Have Your Own Lifeboat: Safety Precautions Before and After Flood

Life_raftA huge storm came, and your area was badly affected. Imagine you and your family camped out on the roof of your house watching as floodwaters rising vastly towards your roof deck. It is very much too late to evacuate now; your only hope is for someone to come over and rescue you. But this probably won’t happen if you plan ahead by purchasing your own lifeboat and preparing yourself to fight against sudden disasters.

Before a Flood

  • Monitor your surroundings.

There are two common types of floods: those that occur progressively, such as the recent flooding in Somerset Levels, giving the community with enough time to move to higher grounds; and flash floods that may occur with little or no warning, like those that caused significant death (144 total deaths) in Boulder, Colorado. It is flash flood that is commonly undetectable and very dangerous so watch out for it.

  • Watch local television and listen to radio stations, if you have internet access, go to www.weather.gov.

If a flash flood warning is forecasted in your area: Climb to safety immediately.

  • Flash floods develop rapidly. Don’t wait till you see rising water and it’s too late for you to evacuate.
  • Get out of low areas prone to flooding.
  • If you are driving, do not drive through flooded roadways!

Pull together disaster/emergency supplies:

  • Drinking water
  • Food that requires no cooking or refrigeration
  • Cash
  • First-aid supplies and other medications.
  • Clothing and toiletries. (you never realize how much you need these by the time of emergency)
  • Battery-powered radio.
  • Flashlights.
  • Extra batteries.
  • Place important documents in a waterproof plastic bag (Ziploc works best): bank account numbers, insurance papers, medical records, etc.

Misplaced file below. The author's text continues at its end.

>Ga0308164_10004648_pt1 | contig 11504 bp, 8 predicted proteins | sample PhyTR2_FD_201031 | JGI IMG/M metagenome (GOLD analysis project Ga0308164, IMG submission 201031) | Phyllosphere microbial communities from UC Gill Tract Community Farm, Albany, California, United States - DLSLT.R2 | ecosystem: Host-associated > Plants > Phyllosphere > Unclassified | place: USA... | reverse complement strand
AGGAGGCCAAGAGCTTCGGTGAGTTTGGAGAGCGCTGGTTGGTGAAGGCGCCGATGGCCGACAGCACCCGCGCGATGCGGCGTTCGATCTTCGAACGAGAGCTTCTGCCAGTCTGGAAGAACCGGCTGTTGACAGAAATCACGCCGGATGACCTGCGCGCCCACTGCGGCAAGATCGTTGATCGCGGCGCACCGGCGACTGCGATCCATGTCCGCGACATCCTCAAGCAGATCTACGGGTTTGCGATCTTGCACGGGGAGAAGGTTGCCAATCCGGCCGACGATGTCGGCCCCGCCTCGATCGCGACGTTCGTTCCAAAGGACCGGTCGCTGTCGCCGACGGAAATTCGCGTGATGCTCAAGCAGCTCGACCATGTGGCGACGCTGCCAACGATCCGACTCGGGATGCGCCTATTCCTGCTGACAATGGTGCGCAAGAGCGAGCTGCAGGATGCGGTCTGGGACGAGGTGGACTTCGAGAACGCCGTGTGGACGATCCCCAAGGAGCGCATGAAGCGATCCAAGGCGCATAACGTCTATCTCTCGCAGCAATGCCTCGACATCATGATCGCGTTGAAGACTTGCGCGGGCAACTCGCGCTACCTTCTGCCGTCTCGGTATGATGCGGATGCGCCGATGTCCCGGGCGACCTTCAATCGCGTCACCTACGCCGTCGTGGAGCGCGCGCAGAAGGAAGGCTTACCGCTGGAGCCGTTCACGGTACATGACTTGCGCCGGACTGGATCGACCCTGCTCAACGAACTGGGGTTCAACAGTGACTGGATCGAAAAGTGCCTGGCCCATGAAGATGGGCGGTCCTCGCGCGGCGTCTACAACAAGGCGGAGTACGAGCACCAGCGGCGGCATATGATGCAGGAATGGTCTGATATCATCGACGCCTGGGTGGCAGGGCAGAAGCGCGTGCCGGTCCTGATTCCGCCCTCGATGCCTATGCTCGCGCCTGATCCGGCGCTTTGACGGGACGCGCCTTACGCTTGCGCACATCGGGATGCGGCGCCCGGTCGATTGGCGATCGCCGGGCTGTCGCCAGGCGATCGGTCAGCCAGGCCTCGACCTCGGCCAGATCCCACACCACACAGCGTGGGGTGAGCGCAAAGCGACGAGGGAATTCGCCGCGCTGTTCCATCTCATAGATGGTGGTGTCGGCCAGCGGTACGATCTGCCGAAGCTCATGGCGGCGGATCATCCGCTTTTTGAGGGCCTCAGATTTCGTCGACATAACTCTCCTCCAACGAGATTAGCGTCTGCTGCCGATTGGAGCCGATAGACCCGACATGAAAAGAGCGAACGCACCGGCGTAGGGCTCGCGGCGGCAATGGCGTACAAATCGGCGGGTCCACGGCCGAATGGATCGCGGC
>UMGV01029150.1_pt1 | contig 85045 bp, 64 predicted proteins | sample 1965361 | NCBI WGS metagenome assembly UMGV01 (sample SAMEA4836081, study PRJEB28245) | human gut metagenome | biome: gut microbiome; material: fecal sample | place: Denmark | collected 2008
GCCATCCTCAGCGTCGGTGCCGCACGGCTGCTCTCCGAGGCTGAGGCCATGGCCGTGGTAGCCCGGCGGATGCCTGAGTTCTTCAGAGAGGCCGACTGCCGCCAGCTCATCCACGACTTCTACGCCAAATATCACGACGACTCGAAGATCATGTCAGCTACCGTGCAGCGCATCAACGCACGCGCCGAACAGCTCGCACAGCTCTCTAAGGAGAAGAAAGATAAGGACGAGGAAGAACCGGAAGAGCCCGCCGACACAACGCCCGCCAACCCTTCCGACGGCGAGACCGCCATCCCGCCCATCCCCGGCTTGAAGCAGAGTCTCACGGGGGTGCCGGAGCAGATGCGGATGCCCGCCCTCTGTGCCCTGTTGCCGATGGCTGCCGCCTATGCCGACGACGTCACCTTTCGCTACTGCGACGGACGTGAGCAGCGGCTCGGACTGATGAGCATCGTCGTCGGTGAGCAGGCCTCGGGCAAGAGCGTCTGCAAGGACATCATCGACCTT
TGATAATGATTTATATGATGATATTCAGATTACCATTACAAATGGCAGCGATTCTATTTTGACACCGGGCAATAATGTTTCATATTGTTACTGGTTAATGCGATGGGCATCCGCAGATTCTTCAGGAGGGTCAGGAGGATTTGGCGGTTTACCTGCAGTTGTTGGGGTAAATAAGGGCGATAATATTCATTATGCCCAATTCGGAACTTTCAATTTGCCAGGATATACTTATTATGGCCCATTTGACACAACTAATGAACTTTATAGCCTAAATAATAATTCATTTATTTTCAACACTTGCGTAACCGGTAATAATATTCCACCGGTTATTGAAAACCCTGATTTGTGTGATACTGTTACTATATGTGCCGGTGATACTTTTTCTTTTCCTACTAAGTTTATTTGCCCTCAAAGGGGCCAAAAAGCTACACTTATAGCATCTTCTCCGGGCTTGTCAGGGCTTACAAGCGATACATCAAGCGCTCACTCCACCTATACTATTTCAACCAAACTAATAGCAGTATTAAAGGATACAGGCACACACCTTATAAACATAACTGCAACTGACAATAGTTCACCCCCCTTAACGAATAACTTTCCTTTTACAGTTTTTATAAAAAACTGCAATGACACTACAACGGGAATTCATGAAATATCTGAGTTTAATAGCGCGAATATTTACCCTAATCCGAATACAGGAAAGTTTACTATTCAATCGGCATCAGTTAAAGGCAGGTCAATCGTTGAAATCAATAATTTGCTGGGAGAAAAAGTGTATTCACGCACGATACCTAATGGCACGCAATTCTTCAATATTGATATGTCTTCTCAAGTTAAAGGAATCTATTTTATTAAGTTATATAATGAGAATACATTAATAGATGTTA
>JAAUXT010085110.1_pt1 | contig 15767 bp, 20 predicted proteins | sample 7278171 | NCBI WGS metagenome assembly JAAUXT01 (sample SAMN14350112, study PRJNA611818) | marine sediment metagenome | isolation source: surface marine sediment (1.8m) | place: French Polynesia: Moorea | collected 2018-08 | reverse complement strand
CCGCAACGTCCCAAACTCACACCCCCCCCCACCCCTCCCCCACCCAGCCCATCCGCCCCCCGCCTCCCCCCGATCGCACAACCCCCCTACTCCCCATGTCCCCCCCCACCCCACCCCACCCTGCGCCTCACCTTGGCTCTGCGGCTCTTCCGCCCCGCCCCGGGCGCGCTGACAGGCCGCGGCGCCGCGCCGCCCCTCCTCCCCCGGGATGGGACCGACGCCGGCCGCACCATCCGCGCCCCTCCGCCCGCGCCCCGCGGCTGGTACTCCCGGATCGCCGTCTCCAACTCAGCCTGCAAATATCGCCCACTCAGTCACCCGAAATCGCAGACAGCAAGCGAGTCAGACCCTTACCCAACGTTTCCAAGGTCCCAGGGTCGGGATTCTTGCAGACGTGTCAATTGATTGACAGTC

Be prepared to evacuate.

  • Identify which places to go.
  • Spot alternative travel routes that are not subject to flooding.
  • Plan on what to do with your pets.
  • Full tank your car’s gas tank.
  • If told to evacuate, do it so quickly.

Assess your family with a Disaster Plan.

  • Discuss flood plans with your whole family.
  • Plan on where you will meet if you get separated.
  • Delegate a contact person (probably a family member who lives in a safer place) who can be reached if family members got separated. Make sure each of the family members have the contact information.

Protect your property.

  • Move appliances, furniture and valuables to higher grounds.
  • Move hazardous materials (such as oil, pesticides, paints and cleaning supplies) to higher levels.
  • Turn off the power supply. Disconnect any electrical appliances. Do not touch them if you are standing in water, or even when you are wet.
  • Bring exterior possessions inside or tie them down securely. This includes garbage cans, lawn furniture, and other movable stuff.
  • Seal the vents to basements to prevent the flooding.


Be alert.

  • Again, monitor your surroundings.
  • Watch local television and listen to radio stations, if you have internet access, go to www.weather.gov.

Do not drive unless you have to.
If you must drive, travel with precaution.

STOP! NEVER drive through flooded roadways! Turn around do not drown.

If you think you are at risk evacuate immediately!

  • Act quickly. Save yourself, not your belongings.